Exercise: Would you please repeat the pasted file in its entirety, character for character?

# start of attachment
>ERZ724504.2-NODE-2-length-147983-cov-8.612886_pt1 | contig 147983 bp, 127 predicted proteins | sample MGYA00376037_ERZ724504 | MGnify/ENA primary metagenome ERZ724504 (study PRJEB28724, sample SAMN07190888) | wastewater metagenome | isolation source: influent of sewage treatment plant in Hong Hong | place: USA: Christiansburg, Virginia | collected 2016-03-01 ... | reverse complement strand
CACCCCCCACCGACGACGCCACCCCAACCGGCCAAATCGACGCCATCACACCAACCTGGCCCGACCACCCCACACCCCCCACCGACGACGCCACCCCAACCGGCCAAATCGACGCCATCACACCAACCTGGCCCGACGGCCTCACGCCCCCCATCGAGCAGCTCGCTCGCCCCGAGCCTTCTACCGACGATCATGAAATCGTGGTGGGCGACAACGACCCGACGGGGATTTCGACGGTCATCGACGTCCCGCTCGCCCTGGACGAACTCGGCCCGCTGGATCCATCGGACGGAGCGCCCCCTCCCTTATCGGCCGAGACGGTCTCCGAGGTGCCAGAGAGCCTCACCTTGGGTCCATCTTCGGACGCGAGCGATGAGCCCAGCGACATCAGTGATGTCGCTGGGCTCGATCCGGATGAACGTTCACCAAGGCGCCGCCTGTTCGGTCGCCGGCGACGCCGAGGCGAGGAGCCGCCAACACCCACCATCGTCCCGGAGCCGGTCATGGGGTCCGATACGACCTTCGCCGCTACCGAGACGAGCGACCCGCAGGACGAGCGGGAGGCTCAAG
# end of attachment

>ERZ724504.2-NODE-2-length-147983-cov-8.612886_pt1 | contig 147983 bp, 127 predicted proteins | sample MGYA00376037_ERZ724504 | MGnify/ENA primary metagenome ERZ724504 (study PRJEB28724, sample SAMN07190888) | wastewater metagenome | isolation source: influent of sewage treatment plant in Hong Hong | place: USA: Christiansburg, Virginia | collected 2016-03-01 ... | reverse complement strand
CACCCCCCACCGACGACGCCACCCCAACCGGCCAAATCGACGCCATCACACCAACCTGGCCCGACCACCCCACACCCCCCACCGACGACGCCACCCCAACCGGCCAAATCGACGCCATCACACCAACCTGGCCCGACGGCCTCACGCCCCCCATCGAGCAGCTCGCTCGCCCCGAGCCTTCTACCGACGATCATGAAATCGTGGTGGGCGACAACGACCCGACGGGGATTTCGACGGTCATCGACGTCCCGCTCGCCCTGGACGAACTCGGCCCGCTGGATCCATCGGACGGAGCGCCCCCTCCCTTATCGGCCGAGACGGTCTCCGAGGTGCCAGAGAGCCTCACCTTGGGTCCATCTTCGGACGCGAGCGATGAGCCCAGCGACATCAGTGATGTCGCTGGGCTCGATCCGGATGAACGTTCACCAAGGCGCCGCCTGTTCGGTCGCCGGCGACGCCGAGGCGAGGAGCCGCCAACACCCACCATCGTCCCGGAGCCGGTCATGGGGTCCGATACGACCTTCGCCGCTACCGAGACGAGCGACCCGCAGGACGAGCGGGAGGCTCAAG